Each NICoE Satellite Center will incorporate:
“Recovery from brain injury varies by individual and degree of damage. Although little can be done to reverse the initial damage, immediate medical treatment is essential for stabilizing, preventing further damage and beginning physical and mental rehabilitation,” said Dr. James Kelly, Director of NICoE in Bethesda. “Often severely TBI patients will require surgery to remove or repair ruptured blood vessels and bruised brain tissue, as well as any other complications due to brain trauma. For many TBI sufferers, there is medication and alternative medicines which can mitigate symptoms such as headaches, chronic pain, behavioral problems, depression, seizures and chronic pain, once the extent of the injury is diagnosed.”
“Fort Belvoir’s role in providing medical care and treatment has grown
dramatically in recent years and this center will further enhance the medical community’s ability to effectively treat the ‘invisible’ wounds of war,” said Gen. Lloyd Austin, Vice Chief of Staff, United States Army. We are proud to be partnering with and grateful to all those who have helped to make this NICoE Satellite Center program a reality.”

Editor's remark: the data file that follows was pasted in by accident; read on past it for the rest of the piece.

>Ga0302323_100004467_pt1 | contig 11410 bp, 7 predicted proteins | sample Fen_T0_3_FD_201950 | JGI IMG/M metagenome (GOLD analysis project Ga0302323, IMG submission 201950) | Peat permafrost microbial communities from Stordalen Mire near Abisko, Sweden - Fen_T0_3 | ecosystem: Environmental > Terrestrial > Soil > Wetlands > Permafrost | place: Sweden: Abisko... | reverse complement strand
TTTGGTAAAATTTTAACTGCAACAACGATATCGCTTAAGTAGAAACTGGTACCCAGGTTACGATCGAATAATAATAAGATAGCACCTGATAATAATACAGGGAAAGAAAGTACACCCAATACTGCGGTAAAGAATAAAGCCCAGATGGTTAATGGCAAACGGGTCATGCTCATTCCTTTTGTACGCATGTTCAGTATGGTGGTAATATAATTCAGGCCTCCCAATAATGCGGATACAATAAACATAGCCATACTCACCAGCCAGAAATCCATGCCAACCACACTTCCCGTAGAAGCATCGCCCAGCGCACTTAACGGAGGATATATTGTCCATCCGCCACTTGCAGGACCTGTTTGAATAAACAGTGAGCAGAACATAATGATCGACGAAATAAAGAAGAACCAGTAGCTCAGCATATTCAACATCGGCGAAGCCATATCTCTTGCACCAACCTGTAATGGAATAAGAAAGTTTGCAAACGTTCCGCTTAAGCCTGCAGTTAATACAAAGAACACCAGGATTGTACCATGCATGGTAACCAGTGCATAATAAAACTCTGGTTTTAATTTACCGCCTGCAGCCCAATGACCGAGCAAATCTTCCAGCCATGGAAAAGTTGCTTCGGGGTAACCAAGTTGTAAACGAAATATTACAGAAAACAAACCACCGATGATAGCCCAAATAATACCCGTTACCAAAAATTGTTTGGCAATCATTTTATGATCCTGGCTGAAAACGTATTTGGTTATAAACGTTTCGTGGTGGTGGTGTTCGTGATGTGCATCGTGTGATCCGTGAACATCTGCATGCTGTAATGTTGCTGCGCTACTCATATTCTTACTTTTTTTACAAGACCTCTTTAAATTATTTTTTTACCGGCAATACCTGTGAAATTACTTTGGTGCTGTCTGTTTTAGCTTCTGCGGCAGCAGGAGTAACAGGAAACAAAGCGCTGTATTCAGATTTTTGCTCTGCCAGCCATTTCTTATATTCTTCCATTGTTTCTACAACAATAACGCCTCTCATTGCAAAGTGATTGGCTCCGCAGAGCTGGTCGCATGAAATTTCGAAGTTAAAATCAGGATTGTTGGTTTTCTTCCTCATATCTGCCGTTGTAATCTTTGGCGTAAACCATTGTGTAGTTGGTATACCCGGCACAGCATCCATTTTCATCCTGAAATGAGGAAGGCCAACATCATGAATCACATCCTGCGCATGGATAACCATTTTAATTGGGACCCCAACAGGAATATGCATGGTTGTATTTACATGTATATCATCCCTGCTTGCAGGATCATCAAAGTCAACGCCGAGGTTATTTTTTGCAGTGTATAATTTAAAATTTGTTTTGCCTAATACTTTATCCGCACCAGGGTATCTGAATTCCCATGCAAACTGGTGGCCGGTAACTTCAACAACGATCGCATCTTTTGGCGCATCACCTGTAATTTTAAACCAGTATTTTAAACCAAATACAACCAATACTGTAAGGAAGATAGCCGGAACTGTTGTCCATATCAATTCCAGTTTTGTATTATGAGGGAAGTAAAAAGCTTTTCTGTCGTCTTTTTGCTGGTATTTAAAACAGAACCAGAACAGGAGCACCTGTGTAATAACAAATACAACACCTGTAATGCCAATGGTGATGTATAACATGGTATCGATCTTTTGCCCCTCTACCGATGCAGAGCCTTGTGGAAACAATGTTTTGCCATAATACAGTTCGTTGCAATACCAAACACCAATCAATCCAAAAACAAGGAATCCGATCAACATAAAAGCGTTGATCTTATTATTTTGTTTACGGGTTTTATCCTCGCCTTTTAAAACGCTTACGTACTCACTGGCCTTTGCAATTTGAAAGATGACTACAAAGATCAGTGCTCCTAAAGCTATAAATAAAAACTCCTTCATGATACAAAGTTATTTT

“Our greatest honor at Fort Belvoir Community Hospital is providing safe, quality and compassionate care to our nation’s heroes – the men, women and their families who selflessly serve our country,” said Col. Susan Annicelli, hospital commander. “This gift from the Intrepid Fallen Heroes Fund and its generous donors will help us expand our joint and shared commitment to heal the invisible wounds of war in a collaborative healing environment.”
“The Marine Corps is honored to welcome one of the first National Intrepid Center
of Excellence Satellite Centers to Marine Corps Base Camp Lejeune, the largest amphibious base on the East Coast,” said General Joseph F. Dunford, Jr., Assistant Commandant of the Marine Corps. “Building the center here will enable us to provide localized advanced research and care for our Marines and Sailors suffering from post-traumatic stress, traumatic brain injury, and other related afflictions.”
“Our American wounded service members deserve the highest level of care we can give them, and we must do our duty to see that they get it,” said Bill White, CEO of Constellation Group, which has been retained by IFHF to mount the fundraising effort for these two centers and the ones that will follow. “These centers will do amazing work for the men and women who have worn the cloth of our nation and sacrificed in battle.”
The architect for the project is SmithGroup, who was also responsible for designing the NICoE and the Center for the Intrepid, an advanced rehabilitation center for amputee and burn victims developed by the Intrepid Fallen Heroes Fund in San Antonio, Texas.
“These facilities will enhance the already exceptional care provided at NICoE – which are available nowhere else in the world,” said Phil Tobey, Senior Vice President of SmithGroup. “Every element of the building’s designs will be acutely attuned to the multiple physical, sensory and wayfinding needs of TBI patients.”
Posted on June 13 2012 in News